Another reason getting a recreational system off the ground may be quicker than the medical system is that the medical system is actually — finally — getting started now. Folks over at the Department of Licensing and Regulatory Affairs may have had an eye on the possibility of building a recreational system as they build the medical system.
"Proposal 1 identified LARA as the department that is responsible for implementing the Michigan Regulation and Taxation of Marihuana Act," LARA director Shelley Edgerton says. "Our licensing and regulatory infrastructure for medical marijuana can be scaled up to incorporate the oversight of adult-use marijuana. We intend to offer more details regarding the commercial production and distribution of marijuana for adult-use after the Michigan Board of Canvassers certifies the election."
That's another good sign.
The night of the election there were watch parties around the state. I chose to go to a Tuesday night card game with some old stoner friends. At about 8 p.m. I rolled myself a victory joint from the stuff I grew this summer. It sat there all evening as returns showed Prop. 1 ahead, but it seemed newscasters were reluctant to call a win. I didn't get to smoke that joint until just after midnight when I was back home. It seemed well worth the wait.
Let's hear it for the women of Michigan's marijuana movement
There have been plenty of heroes in this war against marijuana prohibition — starting with the more than 2 million voters who cast their ballots in favor of Prop. 1 on Election Day. In addition, there were plenty of other people who have put their lives on the line and gone to jail, along with an army of attorneys and activists. One could fill up this column with the names of those heroes and still leave plenty out. I'm not even going to try right now.
However, in the spirit of the year of women in politics, and in the spirit of marijuana-friendly women winning in state politics this year, it's appropriate to mention a few more of them who have been stalwarts on the legalization trail. Women have been key at every step of the way, joining panel discussions, lobbying in Lansing, proofreading the proposed laws, gathering signatures, joining demonstrations, and getting out the vote.
One of the longest on the scene has been Christeen Landino. She's been the assistant executive director of Michigan NORML since 2003, but she goes way further back than that. Landino recalls getting busted for pot in 1968 and attending her first demonstration about marijuana in Detroit in 1974. That one was in support of a decriminalization effort that never made it to the ballot.
"Ladies are a godsend to the marijuana movement," says Landino. "With the
Landino became more vocal in the movement in the early
"We've got to get in on the ground floor of this industry and help shape it," she says. "We coddled it to get it born, taking the public from a mindset of reefer madness to where this is a reasonably accepted medicine."
Another woman who has been active in the movement is Robin Schneider, who has worked as a lobbyist and in other roles for marijuana causes in Lansing. She was involved in advocating for medical marijuana laws and in the 2016 legalization effort that didn't make the ballot. When she was a child, Schneider spent some Christmas Days visiting her father, who was sentenced on a cannabis charge, in jail. Schneider worked behind the scenes for the Coalition to Regulate Marijuana Like Alcohol team that managed the legalization campaign.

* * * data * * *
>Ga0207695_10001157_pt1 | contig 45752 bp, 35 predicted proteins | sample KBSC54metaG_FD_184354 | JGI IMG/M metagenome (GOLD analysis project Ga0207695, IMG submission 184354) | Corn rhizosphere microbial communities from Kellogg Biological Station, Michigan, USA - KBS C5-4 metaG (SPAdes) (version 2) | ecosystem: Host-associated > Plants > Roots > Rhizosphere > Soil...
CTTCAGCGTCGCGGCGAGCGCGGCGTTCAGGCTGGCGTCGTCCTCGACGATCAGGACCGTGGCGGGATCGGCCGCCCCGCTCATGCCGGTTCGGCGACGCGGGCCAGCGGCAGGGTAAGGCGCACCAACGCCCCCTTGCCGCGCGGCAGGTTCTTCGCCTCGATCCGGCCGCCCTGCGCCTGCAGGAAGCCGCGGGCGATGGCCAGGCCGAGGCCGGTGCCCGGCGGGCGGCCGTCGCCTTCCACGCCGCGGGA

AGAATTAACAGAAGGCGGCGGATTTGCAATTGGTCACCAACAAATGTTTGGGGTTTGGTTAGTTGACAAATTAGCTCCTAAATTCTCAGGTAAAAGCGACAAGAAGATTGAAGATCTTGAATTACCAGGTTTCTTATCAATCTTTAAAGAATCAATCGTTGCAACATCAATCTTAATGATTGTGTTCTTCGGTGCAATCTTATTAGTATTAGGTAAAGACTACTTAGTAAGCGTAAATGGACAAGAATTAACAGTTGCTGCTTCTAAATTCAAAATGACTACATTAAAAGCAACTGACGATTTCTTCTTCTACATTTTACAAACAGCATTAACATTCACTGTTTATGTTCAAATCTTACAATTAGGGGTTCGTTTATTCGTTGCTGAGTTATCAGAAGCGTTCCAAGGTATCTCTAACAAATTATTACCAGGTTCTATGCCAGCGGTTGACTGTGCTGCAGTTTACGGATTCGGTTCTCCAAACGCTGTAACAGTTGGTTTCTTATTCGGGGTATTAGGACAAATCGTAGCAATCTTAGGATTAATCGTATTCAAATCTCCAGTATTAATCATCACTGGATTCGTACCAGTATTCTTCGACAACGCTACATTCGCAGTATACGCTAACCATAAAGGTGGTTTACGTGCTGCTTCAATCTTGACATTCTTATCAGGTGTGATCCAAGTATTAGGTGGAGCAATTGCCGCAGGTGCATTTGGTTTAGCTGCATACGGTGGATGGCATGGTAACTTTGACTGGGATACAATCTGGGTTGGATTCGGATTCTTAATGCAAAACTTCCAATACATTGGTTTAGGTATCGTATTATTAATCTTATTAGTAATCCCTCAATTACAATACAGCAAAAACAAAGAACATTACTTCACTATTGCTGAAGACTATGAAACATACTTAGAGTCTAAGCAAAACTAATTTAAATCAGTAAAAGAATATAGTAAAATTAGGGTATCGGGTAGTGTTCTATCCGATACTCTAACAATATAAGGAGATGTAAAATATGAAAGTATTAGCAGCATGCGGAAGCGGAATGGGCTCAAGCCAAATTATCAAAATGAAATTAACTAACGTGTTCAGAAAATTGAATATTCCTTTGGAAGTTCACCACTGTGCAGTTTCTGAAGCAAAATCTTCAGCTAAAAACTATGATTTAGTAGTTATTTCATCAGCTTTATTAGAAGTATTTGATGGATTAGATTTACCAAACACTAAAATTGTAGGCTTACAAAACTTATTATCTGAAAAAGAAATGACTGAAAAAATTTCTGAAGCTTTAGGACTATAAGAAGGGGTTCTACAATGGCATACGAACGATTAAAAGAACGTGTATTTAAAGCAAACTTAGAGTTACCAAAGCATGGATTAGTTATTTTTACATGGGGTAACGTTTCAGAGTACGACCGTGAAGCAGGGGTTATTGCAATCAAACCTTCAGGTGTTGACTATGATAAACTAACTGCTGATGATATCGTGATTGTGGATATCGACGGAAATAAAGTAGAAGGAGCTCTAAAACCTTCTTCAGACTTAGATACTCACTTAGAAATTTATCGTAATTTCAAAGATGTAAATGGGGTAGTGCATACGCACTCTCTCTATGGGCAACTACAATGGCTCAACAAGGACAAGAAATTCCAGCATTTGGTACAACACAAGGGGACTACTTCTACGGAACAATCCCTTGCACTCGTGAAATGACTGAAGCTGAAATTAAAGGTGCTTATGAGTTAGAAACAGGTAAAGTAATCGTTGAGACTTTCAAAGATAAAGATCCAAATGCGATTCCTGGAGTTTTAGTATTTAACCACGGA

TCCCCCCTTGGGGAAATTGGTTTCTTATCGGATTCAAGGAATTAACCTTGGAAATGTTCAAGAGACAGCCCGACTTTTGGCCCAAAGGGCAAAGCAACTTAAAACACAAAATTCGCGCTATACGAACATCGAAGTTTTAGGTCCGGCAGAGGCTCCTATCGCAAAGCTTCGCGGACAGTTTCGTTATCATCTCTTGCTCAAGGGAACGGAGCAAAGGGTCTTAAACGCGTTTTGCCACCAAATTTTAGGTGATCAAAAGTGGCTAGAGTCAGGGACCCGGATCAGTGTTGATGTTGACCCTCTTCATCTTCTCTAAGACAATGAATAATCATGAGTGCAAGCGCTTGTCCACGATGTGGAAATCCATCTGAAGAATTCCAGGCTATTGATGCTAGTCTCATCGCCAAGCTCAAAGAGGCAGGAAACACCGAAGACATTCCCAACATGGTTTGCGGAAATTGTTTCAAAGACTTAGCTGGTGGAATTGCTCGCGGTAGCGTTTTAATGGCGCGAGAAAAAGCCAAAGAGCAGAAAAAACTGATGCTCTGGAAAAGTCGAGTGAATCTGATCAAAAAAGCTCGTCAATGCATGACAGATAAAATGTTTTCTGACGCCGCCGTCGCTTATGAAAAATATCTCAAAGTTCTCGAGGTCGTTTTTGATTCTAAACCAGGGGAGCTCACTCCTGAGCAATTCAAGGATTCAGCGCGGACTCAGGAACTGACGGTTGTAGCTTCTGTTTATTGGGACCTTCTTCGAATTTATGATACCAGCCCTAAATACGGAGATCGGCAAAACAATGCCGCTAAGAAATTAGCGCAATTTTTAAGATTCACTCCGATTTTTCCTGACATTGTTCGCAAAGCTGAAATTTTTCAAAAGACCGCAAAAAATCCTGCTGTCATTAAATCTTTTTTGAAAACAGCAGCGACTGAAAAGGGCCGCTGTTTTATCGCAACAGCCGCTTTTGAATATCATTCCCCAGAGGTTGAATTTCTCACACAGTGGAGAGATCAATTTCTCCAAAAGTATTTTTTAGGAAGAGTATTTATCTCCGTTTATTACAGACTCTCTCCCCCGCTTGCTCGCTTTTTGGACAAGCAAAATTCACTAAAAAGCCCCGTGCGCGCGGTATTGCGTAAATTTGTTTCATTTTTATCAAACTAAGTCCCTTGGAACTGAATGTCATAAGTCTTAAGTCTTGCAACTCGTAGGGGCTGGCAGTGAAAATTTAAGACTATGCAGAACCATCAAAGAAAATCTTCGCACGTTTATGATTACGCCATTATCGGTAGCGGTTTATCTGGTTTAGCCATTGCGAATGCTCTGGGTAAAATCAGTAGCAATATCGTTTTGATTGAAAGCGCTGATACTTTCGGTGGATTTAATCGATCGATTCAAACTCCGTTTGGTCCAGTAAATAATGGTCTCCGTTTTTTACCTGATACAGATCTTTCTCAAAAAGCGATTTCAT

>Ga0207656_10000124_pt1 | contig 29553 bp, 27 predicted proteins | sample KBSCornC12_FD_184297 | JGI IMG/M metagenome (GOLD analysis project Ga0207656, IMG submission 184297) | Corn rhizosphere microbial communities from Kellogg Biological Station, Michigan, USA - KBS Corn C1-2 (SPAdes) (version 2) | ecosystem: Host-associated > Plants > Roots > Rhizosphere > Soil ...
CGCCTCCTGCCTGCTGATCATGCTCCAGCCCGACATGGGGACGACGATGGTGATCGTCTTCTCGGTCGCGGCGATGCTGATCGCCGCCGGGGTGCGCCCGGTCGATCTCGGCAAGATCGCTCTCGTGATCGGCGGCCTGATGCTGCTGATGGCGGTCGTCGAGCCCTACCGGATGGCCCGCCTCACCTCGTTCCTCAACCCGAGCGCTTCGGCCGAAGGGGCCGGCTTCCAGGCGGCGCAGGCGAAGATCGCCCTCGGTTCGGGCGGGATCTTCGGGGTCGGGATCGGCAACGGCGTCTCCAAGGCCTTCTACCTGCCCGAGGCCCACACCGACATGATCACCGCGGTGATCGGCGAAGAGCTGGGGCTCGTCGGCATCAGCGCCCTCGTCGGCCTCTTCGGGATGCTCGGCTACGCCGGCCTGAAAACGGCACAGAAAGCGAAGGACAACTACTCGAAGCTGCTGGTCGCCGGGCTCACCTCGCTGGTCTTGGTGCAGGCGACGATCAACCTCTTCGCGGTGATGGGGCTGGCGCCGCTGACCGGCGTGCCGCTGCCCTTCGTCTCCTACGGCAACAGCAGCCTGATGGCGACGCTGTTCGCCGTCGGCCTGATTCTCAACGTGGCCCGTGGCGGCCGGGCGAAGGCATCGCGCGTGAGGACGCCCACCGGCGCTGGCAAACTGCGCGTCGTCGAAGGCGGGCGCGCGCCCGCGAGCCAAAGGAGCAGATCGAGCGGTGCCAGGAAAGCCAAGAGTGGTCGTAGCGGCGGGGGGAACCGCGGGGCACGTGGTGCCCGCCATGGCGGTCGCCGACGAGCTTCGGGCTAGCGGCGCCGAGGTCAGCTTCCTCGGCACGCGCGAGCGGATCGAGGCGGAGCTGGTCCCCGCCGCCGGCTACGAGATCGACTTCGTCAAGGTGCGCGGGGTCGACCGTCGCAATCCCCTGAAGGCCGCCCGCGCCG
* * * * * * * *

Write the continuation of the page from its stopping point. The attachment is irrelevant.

Charmie Gholson has supported the efforts for legalization, with a focus on those who have been the victims of the war on drugs. Gholson is a journalist who has worked for Law Enforcement Against Prohibition, a national organization of former police
When it comes to standing up for medical marijuana patients and maintaining a focus on where they stand as we move toward medical marijuana, Brandy Zink has had unflagging enthusiasm. Zink uses marijuana to control seizures from her epilepsy. She's a founding member of the Michigan Chapter of Americans for Safe Access, one of the nation's largest medical marijuana patient advocacy groups, and has regularly traveled to Washington, D.C., to lobby Congress about marijuana.
Over the past few
The marijuana world has the same issues that beset the rest of the business world when it comes to women having a seat at the table. Women have fought hard and faced dangers as they protected their families from the ravages of the war on drugs.
"Women are more active in the workplace," Landino says. "A lot of women are poised to take over."
Provisioning centers still open
We are well past Oct. 31, so any decision made will be for a future date when all open storefronts must be in compliance with state licensing. It seems the soonest a deadline could be is Dec. 15. Even at that date, there will not be enough marijuana in the system to meet the demand. The majority of the stores operating in Michigan have been operating without licenses for several years, so letting them operate like that for another six months isn't going to be a problem.
Rust Belt goes green
Michigan is first in the Midwest to legalize recreational marijuana, but it looks like there might be a rapid tumbling of prohibition in the old Rust Belt. Several Ohio cities approved decriminalization measures in the recent election as warm-ups for a Nov. 5, 2019 vote on a recreational use initiative. New Illinois governor-elect J.B.
Finally, some counties in Wisconsin passed nonbinding referendum votes calling for reform of marijuana laws. Indiana lawmakers are considering medical marijuana. It looks like a potential Midwest Great Lakes cannabis industry in the offing.
Who is a marijuana user?
A friend of the family who is in her mid-70s called me after the election. She is not a marijuana proponent. However, she spends a couple of months each winter with her daughter in California. Last year while there she was given a cream to rub on her painful knees that
I ask you, is this woman a marijuana user or not?